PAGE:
In a couple of days, I launch my new digital magazine. The experience has been a lot of fun, but not because “gee whiz! New things are fun!” It’s because this all reminds me how quickly we get stuck in scripts, and how business will always falter when we fall into a rut.
We are creatures of habit and routine. We love it. Some habits are great. Brushing and flossing our teeth? Great. Do that. Learning how to drink enough water every day? Awesome. You go. Getting in the habit of surfing blindly for an hour in the morning first thing? Not so great. Shaking the same trees over and over again for money? Not so great.
Never Fall In Love With Comfort
When I was in the peak of my speaking career, when Trust Agents was just on fire, speaking gigs came to me with no problem. In fact, we had so many that we just had to say no a lot. And then, they were a lot fewer and further between. If I had built my business solely around the concept that I would just accept or reject speaking gigs for the rest of my life, I’d be dead broke somewhere early in 2012. But I knew better.
Never fall in love with comfort. You have a compass that points you towards your goals, and you have your capabilities, but comfort is the Devil’s bed. The moment you think business or life will “always” be like this is the moment that something ungood is about to happen and you’re not going to be ready for it.
Chart the Needs of Your Buyers
Three years ago, everyone needed social media help. “Should I get on Twitter?” Blah blah blah. That was business. But people have long since gotten on, become disenfranchised, and are now trying to figure out what to do with all their digital piece parts. In that time, I’ve gone from sitting around a table with executives at huge companies to now offering courses that’ll help those teams figure out how to get something of real value out of those digital channels.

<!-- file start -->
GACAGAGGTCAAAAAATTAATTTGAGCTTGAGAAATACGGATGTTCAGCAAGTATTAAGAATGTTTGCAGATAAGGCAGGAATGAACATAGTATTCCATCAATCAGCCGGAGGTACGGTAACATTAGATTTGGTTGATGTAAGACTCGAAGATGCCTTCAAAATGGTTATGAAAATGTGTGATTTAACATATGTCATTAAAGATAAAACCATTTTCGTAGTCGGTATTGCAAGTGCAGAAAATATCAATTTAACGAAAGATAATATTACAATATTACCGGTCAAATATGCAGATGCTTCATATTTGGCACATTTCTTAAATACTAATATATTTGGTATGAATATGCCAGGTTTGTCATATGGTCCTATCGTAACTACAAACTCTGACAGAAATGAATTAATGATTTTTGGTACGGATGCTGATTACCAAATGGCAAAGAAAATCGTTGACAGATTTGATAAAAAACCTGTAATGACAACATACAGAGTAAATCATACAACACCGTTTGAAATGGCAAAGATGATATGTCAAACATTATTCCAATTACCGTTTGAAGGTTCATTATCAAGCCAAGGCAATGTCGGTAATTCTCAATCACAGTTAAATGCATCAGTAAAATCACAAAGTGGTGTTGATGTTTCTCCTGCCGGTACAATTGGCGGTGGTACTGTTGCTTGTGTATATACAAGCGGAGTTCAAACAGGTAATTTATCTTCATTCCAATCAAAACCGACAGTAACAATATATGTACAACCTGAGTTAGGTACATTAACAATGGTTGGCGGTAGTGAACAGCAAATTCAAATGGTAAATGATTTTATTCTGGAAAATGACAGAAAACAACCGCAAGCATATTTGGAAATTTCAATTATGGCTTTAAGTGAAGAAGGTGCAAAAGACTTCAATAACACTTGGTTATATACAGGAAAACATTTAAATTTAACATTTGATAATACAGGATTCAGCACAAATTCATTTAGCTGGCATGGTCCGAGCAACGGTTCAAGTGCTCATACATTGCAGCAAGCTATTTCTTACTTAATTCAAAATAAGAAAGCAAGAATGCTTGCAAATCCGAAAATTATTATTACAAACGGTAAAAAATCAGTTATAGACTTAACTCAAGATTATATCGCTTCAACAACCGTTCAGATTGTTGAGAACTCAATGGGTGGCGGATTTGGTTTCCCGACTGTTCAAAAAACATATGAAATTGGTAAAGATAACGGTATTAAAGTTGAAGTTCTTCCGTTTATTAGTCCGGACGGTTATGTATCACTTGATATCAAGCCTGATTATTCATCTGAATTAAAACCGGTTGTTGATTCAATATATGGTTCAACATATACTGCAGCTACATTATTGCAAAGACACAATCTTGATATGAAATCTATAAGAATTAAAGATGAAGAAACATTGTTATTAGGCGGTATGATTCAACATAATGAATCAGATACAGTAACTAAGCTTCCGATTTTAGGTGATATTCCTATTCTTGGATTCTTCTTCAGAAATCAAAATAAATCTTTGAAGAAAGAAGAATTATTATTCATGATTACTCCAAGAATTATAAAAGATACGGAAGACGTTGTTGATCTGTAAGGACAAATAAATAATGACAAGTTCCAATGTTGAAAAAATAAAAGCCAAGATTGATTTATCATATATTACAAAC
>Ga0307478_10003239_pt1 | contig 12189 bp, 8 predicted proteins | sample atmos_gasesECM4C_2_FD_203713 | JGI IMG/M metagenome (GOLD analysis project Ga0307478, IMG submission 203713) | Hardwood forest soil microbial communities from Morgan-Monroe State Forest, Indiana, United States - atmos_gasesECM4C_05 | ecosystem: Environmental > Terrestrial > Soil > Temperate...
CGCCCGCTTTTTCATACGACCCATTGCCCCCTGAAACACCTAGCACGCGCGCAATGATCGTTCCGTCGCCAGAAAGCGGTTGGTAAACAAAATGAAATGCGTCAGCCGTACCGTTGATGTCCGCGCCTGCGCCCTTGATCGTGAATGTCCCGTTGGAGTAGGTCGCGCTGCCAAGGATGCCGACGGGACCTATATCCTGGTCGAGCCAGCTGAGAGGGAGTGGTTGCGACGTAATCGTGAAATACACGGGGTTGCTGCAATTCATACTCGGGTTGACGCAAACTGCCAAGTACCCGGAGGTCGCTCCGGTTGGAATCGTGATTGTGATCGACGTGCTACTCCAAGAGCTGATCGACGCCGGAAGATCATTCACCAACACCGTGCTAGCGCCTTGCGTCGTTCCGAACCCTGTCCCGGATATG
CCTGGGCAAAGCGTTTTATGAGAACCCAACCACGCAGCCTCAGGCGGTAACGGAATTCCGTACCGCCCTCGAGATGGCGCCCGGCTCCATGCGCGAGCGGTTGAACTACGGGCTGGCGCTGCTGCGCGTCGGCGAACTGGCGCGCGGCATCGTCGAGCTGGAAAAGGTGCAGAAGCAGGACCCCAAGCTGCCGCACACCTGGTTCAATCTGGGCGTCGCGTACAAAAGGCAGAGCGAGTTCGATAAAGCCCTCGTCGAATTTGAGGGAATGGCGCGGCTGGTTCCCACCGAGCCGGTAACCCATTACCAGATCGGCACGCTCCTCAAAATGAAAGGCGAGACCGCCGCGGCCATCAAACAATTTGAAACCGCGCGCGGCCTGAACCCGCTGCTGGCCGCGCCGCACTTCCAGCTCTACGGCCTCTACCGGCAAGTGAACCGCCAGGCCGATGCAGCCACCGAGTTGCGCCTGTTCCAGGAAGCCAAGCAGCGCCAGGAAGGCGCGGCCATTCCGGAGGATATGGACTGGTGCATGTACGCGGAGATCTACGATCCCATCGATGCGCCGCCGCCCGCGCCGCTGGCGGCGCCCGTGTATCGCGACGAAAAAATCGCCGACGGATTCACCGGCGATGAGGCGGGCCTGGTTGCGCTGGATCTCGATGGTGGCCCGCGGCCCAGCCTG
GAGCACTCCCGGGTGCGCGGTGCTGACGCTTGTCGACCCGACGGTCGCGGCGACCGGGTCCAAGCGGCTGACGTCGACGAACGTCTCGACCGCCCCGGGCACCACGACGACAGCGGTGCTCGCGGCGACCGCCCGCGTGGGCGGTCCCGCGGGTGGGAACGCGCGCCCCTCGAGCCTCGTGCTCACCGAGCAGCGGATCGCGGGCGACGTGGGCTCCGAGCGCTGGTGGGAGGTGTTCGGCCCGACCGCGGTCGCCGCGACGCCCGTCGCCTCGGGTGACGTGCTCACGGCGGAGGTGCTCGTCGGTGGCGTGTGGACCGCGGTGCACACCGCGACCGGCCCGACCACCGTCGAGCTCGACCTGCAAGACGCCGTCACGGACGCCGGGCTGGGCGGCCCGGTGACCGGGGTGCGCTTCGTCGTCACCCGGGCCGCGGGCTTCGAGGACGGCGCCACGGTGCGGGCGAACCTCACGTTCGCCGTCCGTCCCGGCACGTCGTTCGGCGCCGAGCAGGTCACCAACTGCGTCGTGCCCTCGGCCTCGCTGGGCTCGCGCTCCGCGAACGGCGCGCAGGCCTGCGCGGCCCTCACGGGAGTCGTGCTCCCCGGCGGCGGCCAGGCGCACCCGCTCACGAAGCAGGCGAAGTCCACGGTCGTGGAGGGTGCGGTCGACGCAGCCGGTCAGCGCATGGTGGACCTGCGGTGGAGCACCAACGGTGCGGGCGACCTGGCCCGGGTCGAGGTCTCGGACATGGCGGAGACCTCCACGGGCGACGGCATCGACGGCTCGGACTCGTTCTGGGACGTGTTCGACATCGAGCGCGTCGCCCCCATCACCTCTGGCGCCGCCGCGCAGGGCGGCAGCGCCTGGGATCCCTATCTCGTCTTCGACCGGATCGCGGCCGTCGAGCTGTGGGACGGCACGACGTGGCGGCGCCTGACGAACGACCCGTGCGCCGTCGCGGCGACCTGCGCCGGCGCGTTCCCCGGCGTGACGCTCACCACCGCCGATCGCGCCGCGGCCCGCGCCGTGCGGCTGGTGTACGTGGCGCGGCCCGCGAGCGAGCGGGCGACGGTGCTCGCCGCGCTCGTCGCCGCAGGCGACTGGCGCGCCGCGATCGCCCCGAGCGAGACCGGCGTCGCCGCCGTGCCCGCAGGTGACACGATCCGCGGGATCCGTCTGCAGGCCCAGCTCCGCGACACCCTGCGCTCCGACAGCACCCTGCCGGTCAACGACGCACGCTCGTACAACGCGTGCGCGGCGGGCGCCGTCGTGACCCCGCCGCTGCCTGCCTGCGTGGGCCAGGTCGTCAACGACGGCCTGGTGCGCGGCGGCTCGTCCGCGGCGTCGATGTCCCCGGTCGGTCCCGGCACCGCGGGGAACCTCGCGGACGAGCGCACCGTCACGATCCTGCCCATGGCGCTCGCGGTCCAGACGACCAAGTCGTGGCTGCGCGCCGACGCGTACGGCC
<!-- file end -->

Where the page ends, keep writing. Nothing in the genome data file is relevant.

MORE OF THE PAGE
Your buyers’ needs will change. If you’re not shifting and preempting and predicting and preparing for the next set of needs, you’re standing still, and that means a fast wilting and falling away.
The book you’ve been meaning to read is Youtility by Jay Baer. If you didn’t bother to read it, I’ll tell you that it says this: just writing nice stories for people is no longer helpful enough. You’ve gotta help your end buyer do more. And we, those helping others figure this space out, have to empower companies to do that.
Trim Mercilessly, but Preserve the Roots
One lesson above all others has taken me years to learn: stick to the plan, and keep the plan simple. The biggest mistake that entrepreneurs make is this: once you CAN do more, you DO do more, whether or not it makes sense. And that’s where everything crumbles.
Preserve the roots of what you intend to do, and as you grow and develop and adapt and do what I’ve said above, be wary and vigilant and trim the roots mixed between this need (help your customers grow) and this need (preserve the core of your mission, even if the expression of that mission changes).
Expose Yourself to Smarter People
All the time, I fall into the trap of working in my secret lair. I forget to go out and find smart people. NOT brain pickers. Smart people. Like you. I just spent a few hours with no specific agenda with lead generation expert Mike Damphousse. He fired me right up. Over the last few days, I’ve spoken to people like Marsha Collier and Adam Bornstein and Charlie Green and lots of others. Smart people are great. The more you expose your ideas to smarter people than you, the better those ideas will be, and the more you’ll adapt and change and grow and learn.
Sum This Up
Comfort is the enemy.
Your buyers are a map.
Stick to your roots.
Smart people rule.